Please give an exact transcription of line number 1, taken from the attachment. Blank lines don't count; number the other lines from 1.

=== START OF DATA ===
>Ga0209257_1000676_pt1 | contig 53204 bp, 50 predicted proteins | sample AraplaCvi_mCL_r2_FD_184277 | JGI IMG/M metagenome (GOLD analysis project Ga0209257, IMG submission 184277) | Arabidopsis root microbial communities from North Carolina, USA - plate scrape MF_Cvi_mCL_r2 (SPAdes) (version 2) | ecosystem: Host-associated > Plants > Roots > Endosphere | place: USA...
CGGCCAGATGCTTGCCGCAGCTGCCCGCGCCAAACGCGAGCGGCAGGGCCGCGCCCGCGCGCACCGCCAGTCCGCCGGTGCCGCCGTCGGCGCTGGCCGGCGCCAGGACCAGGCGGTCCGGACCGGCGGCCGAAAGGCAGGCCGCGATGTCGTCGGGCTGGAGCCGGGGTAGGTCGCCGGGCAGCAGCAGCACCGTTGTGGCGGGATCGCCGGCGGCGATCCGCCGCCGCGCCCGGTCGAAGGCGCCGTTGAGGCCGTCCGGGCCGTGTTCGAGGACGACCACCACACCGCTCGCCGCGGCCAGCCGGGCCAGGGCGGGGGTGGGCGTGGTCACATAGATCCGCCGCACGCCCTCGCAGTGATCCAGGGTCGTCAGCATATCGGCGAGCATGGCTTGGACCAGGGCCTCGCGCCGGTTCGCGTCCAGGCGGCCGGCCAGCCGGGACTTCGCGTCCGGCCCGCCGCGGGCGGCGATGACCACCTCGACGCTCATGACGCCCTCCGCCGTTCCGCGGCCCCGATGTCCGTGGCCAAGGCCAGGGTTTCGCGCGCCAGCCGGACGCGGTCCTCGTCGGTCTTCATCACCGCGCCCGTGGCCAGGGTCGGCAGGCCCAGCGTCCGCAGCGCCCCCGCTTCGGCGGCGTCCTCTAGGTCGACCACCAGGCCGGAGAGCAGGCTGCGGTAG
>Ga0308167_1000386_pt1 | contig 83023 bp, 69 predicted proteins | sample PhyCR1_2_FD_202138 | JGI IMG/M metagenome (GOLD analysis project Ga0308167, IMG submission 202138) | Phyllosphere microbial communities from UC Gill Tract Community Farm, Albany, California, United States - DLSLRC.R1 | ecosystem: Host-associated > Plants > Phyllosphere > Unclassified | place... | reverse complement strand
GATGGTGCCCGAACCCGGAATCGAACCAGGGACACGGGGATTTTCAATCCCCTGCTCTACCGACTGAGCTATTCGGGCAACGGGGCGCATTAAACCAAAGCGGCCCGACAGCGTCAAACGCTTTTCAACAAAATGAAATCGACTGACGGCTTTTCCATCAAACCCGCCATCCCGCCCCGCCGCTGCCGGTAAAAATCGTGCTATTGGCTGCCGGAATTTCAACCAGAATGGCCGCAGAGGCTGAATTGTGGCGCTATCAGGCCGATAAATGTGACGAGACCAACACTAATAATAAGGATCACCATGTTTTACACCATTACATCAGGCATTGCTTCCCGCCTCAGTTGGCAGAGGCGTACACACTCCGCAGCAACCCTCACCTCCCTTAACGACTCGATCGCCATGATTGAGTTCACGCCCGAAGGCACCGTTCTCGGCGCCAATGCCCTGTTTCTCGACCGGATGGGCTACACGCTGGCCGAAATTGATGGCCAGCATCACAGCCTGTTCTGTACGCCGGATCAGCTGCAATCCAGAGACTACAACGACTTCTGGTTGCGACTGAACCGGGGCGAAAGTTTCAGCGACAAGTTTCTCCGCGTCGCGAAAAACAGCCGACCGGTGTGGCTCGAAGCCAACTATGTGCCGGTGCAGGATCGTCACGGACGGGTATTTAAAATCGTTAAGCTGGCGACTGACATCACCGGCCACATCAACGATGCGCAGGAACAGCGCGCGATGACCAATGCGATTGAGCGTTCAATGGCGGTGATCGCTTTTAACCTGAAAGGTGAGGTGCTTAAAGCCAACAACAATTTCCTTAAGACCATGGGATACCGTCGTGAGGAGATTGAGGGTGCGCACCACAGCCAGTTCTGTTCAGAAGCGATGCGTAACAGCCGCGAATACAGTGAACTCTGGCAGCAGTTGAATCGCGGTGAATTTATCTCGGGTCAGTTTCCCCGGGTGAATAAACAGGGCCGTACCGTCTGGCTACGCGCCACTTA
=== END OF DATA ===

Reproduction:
>Ga0209257_1000676_pt1 | contig 53204 bp, 50 predicted proteins | sample AraplaCvi_mCL_r2_FD_184277 | JGI IMG/M metagenome (GOLD analysis project Ga0209257, IMG submission 184277) | Arabidopsis root microbial communities from North Carolina, USA - plate scrape MF_Cvi_mCL_r2 (SPAdes) (version 2) | ecosystem: Host-associated > Plants > Roots > Endosphere | place: USA...